So, the Apostle writes in verse 8: ‘None of the rulers of this age understood this; for if they had, they would not have crucified the Lord of glory’.
Thus, Paul is resolved ‘to know nothing … except Jesus Christ and him crucified’. And he seems to be urging the Corinthian Christians to do the same.
Now, it is quite easy to misunderstand Paul, as some Christians indeed have done. Some Christians, in all sincerity, think that the Apostle is here saying that all human learning is unimportant, even irrelevant to Christian ministry.
Paul’s words can be used to lend support to the anti-intellectualism that we find in some sectors of the evangelical church today. This phenomenon has led the evangelical historian Mark Noll to assert, rather uncharitably, that ‘The scandal of the evangelical mind is that there is not much of an evangelical mind’.
Be that as it may, Paul’s words have led some Christians to think that Christians should have no book but the Bible. And this has led to a dismissive attitude towards theological education, which I’m sure we have encountered in some of the people we know.
Why bother with Bultmann, Moltmann, Kasemann, Brueggemann, and Cullmann when all that really matters is the Bible?
But this surely is not what Paul is saying here at all.
Those who interpret his words in this way have simply failed to consider their context seriously. They have simply failed to understand the polemical nature of these statements.
As we have seen, the Corinthian Christians were not only fascinated with eloquent orators; they were similarly enamoured by speakers who display great erudition and learning.
Yet, they lacked the spiritual maturity to discern the difference between the ‘wisdom of this age’ and the wisdom of God. Consequently, they regarded human wisdom in higher esteem than the truth of the Gospel.
They were on the verge of falling over the precipice, of following the Greeks who disparage the wisdom of God as foolishness (1 Corinthians 1:23).
In placing human and divine wisdom in the sharpest possible antithesis in this passage, Paul is not rubbishing human learning. He is not promoting anti-intellectualism.
Rather he is addressing the distorted perspective of the Corinthian Christians, their folly. He is correcting their theological astigmatism, which confuses the penultimate with the ultimate.
In the final analysis, Paul’s concern is soteriological. He wants the Corinthians to put their faith not in the wisdom of men, which has no power to save, but in the power of God, which has (2:1).
IN THE POWER OF GOD
Preaching is not about using lofty words, as if people can be saved by the preacher’s eloquence. Preaching is not about displaying human wisdom, as if Aristotle or Hegel or Wittgenstein has the power to turn wretched sinners into saints.
Preaching has to do with making plain, with the Spirit’s help, ‘a secret and hidden wisdom of God’ (2:7). That wisdom does not come in the form of complex metaphysical concepts. Neither is it enshrined in thick philosophical tomes or hidden in convoluted and impenetrable arguments.
No, the ‘secret and hidden wisdom of God’ is found in a person. It is found in the figure whom a prophet of old describes as one who was ‘despised and rejected by men, a man of sorrows and acquainted with grief’ (Isaiah 53:3).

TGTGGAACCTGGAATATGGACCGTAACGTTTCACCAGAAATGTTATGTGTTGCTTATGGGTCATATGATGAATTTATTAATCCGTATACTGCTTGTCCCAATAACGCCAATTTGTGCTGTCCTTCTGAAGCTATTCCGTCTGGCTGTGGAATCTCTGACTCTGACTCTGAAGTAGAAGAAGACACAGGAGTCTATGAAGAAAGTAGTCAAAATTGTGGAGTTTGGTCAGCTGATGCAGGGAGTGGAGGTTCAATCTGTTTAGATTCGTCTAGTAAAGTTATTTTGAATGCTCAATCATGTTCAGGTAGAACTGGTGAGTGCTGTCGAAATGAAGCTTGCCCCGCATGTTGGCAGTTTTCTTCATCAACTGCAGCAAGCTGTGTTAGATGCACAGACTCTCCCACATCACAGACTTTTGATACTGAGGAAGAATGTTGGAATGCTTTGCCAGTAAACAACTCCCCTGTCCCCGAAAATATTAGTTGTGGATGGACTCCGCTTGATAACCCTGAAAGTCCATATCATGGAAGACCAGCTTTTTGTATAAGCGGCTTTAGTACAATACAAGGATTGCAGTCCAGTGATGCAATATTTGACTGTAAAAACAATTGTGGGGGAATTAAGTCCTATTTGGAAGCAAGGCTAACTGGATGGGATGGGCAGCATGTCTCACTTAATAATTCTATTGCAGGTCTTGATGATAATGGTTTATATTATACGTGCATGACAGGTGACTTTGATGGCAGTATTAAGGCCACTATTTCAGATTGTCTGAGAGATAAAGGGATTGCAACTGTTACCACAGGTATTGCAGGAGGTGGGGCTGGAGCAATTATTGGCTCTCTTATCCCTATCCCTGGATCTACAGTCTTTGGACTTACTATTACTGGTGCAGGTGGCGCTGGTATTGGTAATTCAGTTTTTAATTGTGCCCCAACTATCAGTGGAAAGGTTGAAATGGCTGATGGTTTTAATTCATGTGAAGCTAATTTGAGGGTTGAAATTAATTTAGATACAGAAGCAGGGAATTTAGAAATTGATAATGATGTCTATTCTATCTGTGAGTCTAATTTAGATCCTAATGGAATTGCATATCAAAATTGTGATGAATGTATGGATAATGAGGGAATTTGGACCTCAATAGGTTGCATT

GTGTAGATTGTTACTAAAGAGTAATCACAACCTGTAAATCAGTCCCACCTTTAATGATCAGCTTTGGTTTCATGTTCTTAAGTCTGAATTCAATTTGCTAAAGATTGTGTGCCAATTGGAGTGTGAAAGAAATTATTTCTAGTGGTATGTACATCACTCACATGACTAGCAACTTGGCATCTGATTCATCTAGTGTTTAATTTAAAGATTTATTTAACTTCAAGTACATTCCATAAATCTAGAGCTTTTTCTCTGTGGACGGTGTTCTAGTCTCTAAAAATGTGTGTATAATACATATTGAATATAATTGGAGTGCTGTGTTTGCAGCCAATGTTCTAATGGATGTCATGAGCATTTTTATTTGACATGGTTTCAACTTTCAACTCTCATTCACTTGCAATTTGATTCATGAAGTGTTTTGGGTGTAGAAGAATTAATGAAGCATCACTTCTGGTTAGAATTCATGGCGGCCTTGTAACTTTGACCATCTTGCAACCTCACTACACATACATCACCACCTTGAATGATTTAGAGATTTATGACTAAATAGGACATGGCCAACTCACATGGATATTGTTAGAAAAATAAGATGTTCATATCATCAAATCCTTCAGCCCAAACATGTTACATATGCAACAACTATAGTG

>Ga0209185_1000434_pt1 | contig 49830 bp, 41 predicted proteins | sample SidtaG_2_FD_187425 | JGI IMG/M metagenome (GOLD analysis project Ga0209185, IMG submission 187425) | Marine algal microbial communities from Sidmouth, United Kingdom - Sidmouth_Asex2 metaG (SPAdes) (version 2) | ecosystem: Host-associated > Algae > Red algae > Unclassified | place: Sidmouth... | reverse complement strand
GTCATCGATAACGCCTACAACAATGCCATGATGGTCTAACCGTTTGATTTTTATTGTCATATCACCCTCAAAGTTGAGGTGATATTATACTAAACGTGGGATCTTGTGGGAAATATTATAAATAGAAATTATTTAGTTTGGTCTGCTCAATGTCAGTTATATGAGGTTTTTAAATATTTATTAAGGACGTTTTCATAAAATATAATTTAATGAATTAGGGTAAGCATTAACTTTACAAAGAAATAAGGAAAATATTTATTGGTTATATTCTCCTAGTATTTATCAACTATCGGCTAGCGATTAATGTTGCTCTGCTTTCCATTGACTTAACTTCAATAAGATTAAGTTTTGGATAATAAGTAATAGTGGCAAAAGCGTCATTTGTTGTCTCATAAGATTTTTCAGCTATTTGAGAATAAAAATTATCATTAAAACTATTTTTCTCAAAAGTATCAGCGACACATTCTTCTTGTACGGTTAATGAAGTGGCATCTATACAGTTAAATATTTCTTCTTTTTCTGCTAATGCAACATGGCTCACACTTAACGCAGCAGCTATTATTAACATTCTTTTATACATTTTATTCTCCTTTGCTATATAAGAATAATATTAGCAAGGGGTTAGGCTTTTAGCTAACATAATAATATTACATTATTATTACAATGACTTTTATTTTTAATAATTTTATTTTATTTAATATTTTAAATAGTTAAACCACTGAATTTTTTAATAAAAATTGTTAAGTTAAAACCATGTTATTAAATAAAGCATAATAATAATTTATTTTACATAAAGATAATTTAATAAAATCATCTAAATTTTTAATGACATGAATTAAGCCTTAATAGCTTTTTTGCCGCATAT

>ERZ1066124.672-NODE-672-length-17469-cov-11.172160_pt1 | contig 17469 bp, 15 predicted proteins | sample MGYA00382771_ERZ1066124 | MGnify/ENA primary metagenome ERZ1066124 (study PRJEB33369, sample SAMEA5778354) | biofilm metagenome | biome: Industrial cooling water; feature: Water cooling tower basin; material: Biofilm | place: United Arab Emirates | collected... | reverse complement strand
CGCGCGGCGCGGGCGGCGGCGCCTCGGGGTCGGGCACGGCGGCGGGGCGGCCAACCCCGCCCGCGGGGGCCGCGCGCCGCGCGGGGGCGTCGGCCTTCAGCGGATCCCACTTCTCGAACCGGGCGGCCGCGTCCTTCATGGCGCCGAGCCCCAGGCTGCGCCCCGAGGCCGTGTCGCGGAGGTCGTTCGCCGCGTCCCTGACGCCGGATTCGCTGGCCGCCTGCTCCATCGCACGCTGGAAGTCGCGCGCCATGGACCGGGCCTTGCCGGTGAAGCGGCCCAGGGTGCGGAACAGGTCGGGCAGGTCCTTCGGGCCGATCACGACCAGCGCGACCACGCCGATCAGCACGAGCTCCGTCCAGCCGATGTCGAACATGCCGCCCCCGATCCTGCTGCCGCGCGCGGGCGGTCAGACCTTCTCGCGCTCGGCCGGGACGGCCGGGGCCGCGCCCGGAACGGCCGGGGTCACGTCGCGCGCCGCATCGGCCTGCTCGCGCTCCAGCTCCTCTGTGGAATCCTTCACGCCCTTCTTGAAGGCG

It is found in that lone figure whose mangled body was nailed to the tree of the cross on a hill called Calvary. It is found in the crucified Christ, now risen from the dead and ascended into heaven, and who will return to judge the world.
This Jesus of Nazareth, who is very God and very man, is the revelation and exegesis of the triune God – the Father, the Son and the Holy Spirit. And preaching may be broadly described as the exegesis of this incarnate God, the exposition of the meaning and significance of this man who is the eternal Word of God.
That is why Paul said: ‘I decided to know nothing … except Jesus Christ and him crucified’ (2:2).
Christian preaching must always resist the lure and seductions of the world. It must never conform to the tempers of our age.
‘Jews demand signs and Greeks demand wisdom’, the apostle writes, ‘but we preach Christ crucified’ (1:22). Despite all temptations to pander to the moods and fancies of the prevailing culture, the Church must stay the course. She must preach Christ crucified.
She must not sway and bend to the winds of change. She must not alter her message to suit her ‘cultured despisers’ (to borrow an expression from Schleiermacher). She must not adulterate the Gospel so that she can be relevant in the eyes of the world.
She must preach Christ crucified. For what can be more relevant, what can be more urgent and needful to this fallen world than the cross?
Every preacher must, like Paul, approach this task ‘in weakness and in much fear and trembling’ (2:3). For in preaching the Word of God, we preachers are making a very bold claim. We claim to speak on God’s behalf!
Furthermore, we claim that the God who brought this world into being speaks through us. We claim that the very Word of God is sounded in the words of Roland, of Theng Huat, of Loe Joo, of Edmund.
What an astonishing claim! If God has not called us to this task, who among us would have the audacity to make such a claim? To recall the haunting words of Martyn Lloyd Jones (which he takes from Paul), ‘Who is sufficient for these things?’ Who indeed!
But God has called us to this impossible task. He has called us to impart this great mystery, this uncommon wisdom, ‘in words not taught by human wisdom but taught by the Spirit’ (2:13). His grace has made the impossible possible.
Let us, then, in joyful obedience avail ourselves unreservedly to God in this ministry – ‘in weakness, in much fear and trembling’, and in humility. Let us be resolved to ‘know nothing … except Jesus Christ and him crucified’.
And let us have the faith and the confidence to believe that God can use us, even us, broken, frail and unworthy vessels, as his instruments of grace. Let have the faith and confidence to believe that God can use our stammering and faltering speech to communicate his truth and to demonstrate his power.